North Korea warns US of ‘very grave situation’ over Biden speech

Published May 3, 2021
In this file photo,  US President Joe Biden addresses a joint session of Congress in the House Chamber at the US Capitol. — AP
In this file photo, US President Joe Biden addresses a joint session of Congress in the House Chamber at the US Capitol. — AP

SEOUL: North Korea on Sunday warned the United States will face a very grave situation because President Joe Biden made a big blunder in his recent speech by calling the North a security threat and revealing his intent to maintain a hostile policy against it.

Last week, Biden, in his first address to Congress, called North Korea and Iran’s nuclear programmes serious threats to American and world security and said he'll work with allies to address those problems through diplomacy and stern deterrence.

His statement clearly reflects his intent to keep enforcing the hostile policy towards the DPRK as it had been done by the US for over half a century, Kwon Jong Gun, a senior North Korean Foreign Ministry official, said in a statement. DPRK stands for the Democratic Peoples Republic of Korea, the Norths official name.

It is certain that the US chief executive made a big blunder in the light of the present-day viewpoint, Kwon said. Now that the keynote of the US new DPRK policy has become clear, we will be compelled to press for corresponding measures, and with time the US will find itself in a very grave situation.

Kwon still didn’t specify what steps North Korea would take, and his statement could be seen as an effort to apply pressure on the Biden administration as its shaping up its North Korea policy.

The White House said administration officials had completed a review of US policy towards North Korea, saying Biden plans to veer from the approaches of his two most recent predecessors as he tries to stop North Korea’s nuclear programme. Press secretary Jen Psaki did not detail findings of the review, but suggested the administration would seek a middle ground between Donald Trump’s grand bargain and Barack Obama’s strategic patience approaches. Kwons statement didn’t mention Psakis comments.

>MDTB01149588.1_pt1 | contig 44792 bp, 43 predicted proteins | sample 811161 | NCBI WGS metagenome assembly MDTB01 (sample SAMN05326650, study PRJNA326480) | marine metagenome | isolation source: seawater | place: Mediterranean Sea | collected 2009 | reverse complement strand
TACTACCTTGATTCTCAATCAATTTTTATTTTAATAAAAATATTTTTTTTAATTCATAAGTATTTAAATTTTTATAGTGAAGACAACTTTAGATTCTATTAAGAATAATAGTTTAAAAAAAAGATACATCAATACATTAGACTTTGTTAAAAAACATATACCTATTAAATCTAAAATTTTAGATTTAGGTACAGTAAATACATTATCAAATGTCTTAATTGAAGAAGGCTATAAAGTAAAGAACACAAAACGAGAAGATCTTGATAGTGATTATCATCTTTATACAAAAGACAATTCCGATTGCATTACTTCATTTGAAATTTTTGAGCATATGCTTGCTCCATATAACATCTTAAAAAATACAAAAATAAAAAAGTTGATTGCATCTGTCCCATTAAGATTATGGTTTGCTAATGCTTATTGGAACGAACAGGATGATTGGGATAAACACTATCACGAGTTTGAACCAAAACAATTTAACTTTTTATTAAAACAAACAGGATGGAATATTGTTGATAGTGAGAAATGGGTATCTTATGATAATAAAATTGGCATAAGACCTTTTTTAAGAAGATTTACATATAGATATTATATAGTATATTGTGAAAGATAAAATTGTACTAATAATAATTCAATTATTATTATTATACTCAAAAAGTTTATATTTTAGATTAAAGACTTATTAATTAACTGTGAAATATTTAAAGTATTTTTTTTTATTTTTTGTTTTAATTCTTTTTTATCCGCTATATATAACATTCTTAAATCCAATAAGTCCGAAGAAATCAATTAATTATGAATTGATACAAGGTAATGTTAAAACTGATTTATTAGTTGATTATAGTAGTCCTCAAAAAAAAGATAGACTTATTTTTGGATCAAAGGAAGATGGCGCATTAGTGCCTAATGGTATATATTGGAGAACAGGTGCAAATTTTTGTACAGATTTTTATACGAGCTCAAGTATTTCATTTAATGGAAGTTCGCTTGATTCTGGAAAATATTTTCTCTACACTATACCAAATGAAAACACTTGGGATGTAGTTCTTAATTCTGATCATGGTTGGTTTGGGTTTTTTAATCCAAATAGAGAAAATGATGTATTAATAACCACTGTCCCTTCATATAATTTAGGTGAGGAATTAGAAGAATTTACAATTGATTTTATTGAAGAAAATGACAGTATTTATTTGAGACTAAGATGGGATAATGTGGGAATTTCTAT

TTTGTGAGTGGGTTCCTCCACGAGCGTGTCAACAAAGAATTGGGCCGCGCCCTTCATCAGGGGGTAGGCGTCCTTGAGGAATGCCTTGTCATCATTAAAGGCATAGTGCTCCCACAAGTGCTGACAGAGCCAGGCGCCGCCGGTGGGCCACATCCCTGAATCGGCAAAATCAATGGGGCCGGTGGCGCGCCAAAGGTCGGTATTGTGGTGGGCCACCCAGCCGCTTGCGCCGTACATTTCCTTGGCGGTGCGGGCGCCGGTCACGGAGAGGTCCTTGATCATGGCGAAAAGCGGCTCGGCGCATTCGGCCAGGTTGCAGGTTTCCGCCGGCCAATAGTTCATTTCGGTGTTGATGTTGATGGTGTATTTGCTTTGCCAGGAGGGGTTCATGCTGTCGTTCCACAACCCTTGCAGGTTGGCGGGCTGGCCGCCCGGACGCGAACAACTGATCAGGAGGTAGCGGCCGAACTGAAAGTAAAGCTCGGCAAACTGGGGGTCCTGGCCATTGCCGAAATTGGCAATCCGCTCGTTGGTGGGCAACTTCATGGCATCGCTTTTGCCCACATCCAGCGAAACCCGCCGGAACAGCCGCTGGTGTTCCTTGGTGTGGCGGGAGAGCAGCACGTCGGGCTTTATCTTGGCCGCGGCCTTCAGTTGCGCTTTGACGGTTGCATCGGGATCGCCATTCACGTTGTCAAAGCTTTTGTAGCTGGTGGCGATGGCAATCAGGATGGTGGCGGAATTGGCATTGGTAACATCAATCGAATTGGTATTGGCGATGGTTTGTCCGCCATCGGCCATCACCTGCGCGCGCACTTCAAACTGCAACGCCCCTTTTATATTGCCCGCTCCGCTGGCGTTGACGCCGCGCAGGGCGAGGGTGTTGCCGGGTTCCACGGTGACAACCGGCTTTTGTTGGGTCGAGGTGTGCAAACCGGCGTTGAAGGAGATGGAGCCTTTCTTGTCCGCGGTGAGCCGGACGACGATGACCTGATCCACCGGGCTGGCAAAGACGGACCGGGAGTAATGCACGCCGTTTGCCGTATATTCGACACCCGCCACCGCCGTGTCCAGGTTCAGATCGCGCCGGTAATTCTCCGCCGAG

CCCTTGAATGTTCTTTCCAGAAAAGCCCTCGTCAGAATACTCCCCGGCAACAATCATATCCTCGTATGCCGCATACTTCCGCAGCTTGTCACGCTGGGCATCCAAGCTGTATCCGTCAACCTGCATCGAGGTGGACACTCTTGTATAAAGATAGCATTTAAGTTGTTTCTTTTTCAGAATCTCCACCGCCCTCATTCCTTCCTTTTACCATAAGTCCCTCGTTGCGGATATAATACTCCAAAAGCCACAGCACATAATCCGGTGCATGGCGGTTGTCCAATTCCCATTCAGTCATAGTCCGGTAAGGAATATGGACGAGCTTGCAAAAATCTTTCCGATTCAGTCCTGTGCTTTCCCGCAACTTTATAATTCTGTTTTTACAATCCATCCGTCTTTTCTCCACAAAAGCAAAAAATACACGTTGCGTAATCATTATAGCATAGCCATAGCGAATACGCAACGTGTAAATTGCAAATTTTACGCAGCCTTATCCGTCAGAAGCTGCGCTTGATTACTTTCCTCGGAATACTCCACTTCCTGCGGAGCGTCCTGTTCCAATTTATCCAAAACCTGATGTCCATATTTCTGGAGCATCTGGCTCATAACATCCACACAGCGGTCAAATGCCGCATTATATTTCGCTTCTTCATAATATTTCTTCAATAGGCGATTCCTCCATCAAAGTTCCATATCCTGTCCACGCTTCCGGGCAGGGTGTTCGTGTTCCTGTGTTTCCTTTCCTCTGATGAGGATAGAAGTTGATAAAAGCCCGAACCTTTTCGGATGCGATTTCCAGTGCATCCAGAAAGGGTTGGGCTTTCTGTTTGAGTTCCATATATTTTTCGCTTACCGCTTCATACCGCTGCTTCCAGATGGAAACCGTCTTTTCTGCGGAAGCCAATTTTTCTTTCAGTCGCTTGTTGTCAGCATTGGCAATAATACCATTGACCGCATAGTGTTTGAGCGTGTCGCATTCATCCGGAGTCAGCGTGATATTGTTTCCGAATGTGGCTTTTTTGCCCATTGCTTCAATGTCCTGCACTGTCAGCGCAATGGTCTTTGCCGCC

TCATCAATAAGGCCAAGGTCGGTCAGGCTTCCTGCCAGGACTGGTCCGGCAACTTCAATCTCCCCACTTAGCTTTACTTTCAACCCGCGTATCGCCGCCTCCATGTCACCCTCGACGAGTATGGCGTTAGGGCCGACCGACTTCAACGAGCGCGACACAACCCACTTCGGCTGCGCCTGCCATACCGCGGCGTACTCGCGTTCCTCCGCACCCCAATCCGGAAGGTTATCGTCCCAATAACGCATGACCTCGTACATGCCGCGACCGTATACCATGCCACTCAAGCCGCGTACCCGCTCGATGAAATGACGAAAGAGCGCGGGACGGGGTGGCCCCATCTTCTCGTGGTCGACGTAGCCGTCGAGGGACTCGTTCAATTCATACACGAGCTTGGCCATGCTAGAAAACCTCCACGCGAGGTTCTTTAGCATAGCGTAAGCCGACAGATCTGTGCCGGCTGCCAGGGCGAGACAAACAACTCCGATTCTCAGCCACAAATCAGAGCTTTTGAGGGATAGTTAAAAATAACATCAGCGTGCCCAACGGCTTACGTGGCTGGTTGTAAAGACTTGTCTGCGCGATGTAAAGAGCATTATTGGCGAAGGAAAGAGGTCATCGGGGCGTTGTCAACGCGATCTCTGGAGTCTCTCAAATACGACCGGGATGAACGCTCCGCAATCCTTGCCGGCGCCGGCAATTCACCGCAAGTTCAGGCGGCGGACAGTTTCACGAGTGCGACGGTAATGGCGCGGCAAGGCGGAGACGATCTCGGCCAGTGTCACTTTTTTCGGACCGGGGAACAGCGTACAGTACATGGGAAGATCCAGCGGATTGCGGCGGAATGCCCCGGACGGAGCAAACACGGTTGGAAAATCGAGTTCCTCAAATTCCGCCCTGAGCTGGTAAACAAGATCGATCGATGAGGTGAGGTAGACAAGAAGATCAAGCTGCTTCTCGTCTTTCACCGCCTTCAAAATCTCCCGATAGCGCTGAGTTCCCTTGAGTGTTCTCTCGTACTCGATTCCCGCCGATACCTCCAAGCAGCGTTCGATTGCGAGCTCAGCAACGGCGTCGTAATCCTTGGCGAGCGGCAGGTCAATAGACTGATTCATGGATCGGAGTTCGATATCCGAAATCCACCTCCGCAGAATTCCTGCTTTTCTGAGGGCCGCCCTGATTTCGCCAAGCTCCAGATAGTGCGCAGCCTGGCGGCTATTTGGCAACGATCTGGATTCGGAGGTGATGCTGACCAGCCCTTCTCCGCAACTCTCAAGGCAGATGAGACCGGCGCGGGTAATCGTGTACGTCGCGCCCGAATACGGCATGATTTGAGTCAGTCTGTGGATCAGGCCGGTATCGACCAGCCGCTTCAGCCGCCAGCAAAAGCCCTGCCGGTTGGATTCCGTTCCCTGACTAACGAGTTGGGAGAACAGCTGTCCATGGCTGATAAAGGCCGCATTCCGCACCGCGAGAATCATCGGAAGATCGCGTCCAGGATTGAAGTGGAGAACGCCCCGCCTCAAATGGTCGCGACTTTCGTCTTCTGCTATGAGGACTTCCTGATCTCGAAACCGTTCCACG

After a series of high-profile nuclear and missile tests in 2016-17, North Korean leader Kim Jong Un launched summit diplomacy with Trump on the future of his growing nuclear arsenal. But that diplomacy remains stalled for about two years over differences in how much sanctions relief North Korea could win in return for limited denuclearisation steps.

In January, Kim threatened to enlarge his nuclear arsenal and build more high-tech weapons targeting the US mainland, saying the fate of bilateral ties would depend on whether it abandons its hostile policy. In March, he conducted short-range ballistic missile tests for the first time in a year, though he still maintains a moratorium on bigger weapons launches.

If Pyongyang agrees to working-level talks, the starting point of negotiations would be a freeze of North Korean testing and development of nuclear capabilities and delivery systems, Leif-Eric Easley, a professor at Ewha University in Seoul, said. If, on the other hand, Kim shuns diplomacy and opts for provocative tests, Washington will likely expand sanctions enforcement and military exercises with allies.

Also on Sunday, an unidentified North Korean Foreign Ministry spokesman vowed a strong, separate response to a recent State Department statement that it would push to promote accountability for the Kim regime over its egregious human rights situation. He called the statement a preparation for all-out showdown with us.

Published in Dawn, May 3rd, 2021

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